While pursuing my Passion and drawing inspiration from my culture, I wanted something to, remind me where I come from.

I wanted something to remind me of my parents, their heritage and our links back home.

So I decided to weave this into the name of my Label, SINA

What is the name of your collection and what is the story behind it?


This collection is named Li'marä'e.


Li'marä'e is the name for the “Oroi ta” that lies beyond the reef, off my village.

In Rotuman mythology, “Oroi ta” is our term for “Underworld” and translates to “hidden from view”.


Staying true to the playful “Ghost-Town” name for my village, I wanted to take pride in that name and pay tribute to Losa.


To get to Li'marä'e spirits would need to go past the reef, diving down to where it drops off into to the deep.


This ties perfectly to the inspiration for this year’s show “Sauloa”





You are into week 6 now of the mentorship program, tell us 3 key things you've learnt and how do you think that has shaped your collection?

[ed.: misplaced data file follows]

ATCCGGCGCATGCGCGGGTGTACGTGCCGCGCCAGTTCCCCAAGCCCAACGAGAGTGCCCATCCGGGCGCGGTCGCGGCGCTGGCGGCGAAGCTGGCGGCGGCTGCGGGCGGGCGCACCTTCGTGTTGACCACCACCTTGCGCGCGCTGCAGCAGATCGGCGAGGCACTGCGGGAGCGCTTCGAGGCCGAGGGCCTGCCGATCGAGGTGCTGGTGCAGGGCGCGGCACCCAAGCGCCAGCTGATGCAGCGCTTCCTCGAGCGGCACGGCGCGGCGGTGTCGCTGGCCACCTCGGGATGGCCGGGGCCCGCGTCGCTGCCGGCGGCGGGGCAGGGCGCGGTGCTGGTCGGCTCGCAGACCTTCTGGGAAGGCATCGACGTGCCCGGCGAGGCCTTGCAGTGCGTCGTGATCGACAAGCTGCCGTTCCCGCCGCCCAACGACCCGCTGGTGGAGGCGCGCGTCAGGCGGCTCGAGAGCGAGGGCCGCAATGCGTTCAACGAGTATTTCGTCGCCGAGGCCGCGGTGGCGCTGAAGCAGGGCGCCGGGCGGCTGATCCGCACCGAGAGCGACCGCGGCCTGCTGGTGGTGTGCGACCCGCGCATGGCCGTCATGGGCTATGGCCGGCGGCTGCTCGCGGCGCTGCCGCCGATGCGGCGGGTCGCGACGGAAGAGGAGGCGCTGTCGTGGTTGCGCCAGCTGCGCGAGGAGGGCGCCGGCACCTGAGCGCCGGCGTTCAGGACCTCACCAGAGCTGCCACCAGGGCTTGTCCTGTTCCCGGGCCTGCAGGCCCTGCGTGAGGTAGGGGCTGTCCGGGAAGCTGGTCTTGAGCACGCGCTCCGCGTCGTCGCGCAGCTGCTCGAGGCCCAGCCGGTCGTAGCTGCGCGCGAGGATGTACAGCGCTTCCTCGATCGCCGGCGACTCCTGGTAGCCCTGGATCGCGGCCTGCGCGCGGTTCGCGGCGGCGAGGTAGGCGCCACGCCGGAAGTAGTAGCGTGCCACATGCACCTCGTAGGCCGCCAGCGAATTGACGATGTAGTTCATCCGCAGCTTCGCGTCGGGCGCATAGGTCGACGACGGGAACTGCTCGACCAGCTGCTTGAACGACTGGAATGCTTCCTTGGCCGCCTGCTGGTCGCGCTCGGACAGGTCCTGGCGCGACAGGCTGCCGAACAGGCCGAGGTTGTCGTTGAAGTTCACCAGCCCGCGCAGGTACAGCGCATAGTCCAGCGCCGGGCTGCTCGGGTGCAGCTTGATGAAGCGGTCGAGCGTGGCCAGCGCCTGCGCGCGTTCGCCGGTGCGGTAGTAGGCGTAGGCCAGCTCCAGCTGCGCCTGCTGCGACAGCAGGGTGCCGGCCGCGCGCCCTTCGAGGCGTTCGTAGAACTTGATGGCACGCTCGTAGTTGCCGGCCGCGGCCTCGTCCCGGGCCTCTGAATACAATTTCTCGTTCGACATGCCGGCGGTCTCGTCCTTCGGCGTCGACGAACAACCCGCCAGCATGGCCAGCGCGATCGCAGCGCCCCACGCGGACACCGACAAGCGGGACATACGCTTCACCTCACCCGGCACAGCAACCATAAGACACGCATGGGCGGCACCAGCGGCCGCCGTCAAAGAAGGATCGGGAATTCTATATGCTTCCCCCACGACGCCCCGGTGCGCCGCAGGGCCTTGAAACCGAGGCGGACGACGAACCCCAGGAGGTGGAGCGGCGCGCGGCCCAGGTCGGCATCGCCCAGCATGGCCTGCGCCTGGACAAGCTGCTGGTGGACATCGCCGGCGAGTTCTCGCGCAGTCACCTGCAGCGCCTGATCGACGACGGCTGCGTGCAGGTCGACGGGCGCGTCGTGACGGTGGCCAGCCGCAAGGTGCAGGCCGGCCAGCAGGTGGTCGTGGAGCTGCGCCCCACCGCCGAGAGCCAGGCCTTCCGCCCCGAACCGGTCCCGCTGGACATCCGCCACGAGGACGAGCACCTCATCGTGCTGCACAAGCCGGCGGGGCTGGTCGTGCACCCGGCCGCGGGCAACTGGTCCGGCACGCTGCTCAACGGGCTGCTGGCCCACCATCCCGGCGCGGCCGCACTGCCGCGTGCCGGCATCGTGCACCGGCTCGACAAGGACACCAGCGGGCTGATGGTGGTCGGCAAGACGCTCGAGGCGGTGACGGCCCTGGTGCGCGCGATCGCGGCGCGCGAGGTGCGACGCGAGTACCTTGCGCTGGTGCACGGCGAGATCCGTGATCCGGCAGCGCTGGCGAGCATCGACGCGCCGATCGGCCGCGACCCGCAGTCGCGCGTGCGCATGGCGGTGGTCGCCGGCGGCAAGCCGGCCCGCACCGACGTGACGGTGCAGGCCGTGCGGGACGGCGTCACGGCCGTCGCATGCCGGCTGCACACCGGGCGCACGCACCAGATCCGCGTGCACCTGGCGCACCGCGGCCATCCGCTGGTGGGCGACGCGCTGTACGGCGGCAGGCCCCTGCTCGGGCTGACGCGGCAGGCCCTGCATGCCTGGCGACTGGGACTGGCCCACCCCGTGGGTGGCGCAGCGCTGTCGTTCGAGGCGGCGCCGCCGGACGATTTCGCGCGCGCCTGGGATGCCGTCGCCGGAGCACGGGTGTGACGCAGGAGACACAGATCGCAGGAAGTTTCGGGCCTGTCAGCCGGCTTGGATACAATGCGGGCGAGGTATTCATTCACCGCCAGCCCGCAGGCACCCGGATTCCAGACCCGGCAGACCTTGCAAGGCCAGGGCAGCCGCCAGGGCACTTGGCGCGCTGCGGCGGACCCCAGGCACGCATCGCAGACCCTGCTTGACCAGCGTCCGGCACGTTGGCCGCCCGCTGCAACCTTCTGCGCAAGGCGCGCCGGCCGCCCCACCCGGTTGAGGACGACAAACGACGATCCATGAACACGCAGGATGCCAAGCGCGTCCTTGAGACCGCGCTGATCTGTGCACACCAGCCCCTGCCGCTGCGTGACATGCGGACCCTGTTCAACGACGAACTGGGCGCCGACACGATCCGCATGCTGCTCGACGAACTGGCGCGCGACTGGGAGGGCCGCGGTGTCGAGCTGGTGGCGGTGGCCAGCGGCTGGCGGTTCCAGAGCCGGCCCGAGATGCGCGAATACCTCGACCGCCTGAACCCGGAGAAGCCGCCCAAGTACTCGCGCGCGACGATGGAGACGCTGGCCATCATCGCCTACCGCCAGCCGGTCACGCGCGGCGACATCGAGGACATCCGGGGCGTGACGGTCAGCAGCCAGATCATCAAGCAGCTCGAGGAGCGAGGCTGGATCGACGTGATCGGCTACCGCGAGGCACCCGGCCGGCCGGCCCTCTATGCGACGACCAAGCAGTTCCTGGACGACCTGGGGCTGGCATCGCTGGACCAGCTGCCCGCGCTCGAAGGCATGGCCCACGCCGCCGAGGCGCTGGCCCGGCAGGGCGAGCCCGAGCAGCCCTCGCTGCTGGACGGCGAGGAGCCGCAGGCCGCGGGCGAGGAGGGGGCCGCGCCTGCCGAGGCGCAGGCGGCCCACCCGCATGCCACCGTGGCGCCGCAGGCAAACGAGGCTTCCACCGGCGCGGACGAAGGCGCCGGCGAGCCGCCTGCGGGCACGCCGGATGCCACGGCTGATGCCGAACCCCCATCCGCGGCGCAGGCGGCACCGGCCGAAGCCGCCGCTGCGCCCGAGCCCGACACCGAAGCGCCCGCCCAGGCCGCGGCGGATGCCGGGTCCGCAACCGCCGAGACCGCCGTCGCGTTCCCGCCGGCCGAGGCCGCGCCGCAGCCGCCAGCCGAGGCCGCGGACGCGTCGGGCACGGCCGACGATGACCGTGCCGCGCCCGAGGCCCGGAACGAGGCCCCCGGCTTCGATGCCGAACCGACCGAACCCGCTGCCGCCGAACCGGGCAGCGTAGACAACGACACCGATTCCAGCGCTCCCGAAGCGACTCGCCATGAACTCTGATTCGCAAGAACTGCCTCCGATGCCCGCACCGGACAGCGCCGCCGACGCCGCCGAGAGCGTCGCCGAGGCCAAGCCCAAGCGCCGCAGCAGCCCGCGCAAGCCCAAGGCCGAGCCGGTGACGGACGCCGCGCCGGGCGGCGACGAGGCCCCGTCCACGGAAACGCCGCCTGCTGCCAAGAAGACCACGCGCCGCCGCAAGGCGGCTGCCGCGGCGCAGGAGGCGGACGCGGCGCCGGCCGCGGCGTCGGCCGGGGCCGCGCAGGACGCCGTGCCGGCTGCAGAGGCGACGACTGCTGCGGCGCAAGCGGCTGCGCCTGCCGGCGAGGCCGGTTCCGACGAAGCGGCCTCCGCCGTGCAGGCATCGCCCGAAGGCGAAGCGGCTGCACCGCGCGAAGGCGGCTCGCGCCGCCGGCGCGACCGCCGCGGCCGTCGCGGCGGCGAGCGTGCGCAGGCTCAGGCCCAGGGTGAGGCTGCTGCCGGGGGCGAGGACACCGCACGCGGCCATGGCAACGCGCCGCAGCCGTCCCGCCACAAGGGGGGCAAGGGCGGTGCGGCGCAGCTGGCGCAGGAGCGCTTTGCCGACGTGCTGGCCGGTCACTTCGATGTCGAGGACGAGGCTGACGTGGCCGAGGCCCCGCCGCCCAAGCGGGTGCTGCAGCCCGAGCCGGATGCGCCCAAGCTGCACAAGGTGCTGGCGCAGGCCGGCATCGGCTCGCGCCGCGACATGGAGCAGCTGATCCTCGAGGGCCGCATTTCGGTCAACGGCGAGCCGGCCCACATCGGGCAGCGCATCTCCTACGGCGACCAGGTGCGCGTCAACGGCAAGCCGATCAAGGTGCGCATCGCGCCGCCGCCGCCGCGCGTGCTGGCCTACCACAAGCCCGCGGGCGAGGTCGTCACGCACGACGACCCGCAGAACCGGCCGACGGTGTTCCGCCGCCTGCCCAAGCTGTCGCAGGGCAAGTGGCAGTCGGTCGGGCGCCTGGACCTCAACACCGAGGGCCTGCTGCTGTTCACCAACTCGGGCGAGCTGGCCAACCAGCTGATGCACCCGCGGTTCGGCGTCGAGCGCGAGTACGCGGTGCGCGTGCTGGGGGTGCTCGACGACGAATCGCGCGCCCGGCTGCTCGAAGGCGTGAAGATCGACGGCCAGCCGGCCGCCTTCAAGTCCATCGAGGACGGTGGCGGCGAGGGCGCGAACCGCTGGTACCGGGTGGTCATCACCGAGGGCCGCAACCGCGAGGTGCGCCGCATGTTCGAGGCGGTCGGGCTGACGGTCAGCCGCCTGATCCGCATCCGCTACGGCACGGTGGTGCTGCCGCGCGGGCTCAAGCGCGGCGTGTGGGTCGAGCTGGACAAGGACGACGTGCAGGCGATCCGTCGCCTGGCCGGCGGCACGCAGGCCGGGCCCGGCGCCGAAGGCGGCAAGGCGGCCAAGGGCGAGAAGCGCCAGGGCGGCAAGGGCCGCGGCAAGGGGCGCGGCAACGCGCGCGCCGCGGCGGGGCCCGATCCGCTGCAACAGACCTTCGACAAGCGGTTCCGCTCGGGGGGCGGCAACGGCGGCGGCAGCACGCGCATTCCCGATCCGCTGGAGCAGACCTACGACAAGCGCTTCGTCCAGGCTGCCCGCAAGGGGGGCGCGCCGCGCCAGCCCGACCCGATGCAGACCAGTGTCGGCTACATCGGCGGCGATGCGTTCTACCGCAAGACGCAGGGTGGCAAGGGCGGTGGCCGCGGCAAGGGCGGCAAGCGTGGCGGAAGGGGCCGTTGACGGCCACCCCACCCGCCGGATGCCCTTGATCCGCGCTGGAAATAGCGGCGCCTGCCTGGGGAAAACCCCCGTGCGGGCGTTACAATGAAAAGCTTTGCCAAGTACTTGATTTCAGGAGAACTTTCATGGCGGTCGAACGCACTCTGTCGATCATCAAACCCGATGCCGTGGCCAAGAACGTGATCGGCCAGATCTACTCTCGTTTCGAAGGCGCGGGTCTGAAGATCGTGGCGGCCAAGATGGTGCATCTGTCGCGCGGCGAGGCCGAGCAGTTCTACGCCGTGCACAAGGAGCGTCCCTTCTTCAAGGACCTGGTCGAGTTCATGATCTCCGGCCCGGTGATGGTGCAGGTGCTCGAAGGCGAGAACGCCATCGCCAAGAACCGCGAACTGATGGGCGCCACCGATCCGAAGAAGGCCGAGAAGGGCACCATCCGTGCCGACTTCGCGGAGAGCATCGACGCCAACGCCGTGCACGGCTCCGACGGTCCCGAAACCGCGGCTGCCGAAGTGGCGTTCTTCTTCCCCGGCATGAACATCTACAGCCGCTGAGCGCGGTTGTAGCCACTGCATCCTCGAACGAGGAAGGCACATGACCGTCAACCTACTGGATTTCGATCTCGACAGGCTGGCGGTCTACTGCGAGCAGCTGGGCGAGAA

• Organization is Key

As a creative, I struggled to keep my mind focused on the task at hand. It was so easy to get lost in many patterns and research on fashion and clothing styles. It was also tricky to balance work with all this. Robert encouraged me to stay organized, keep track of my progress and make the important calls where I needed to.

  • Hard work comes with the territory.

Being a designer is so much more than just glamorous shows and beautiful garments.

This takes a lot of hard work in the background. There are skilled tailors and printers. I’ve learnt so much on both the creative side as well as the business side of things

  • Making connections and building relationships.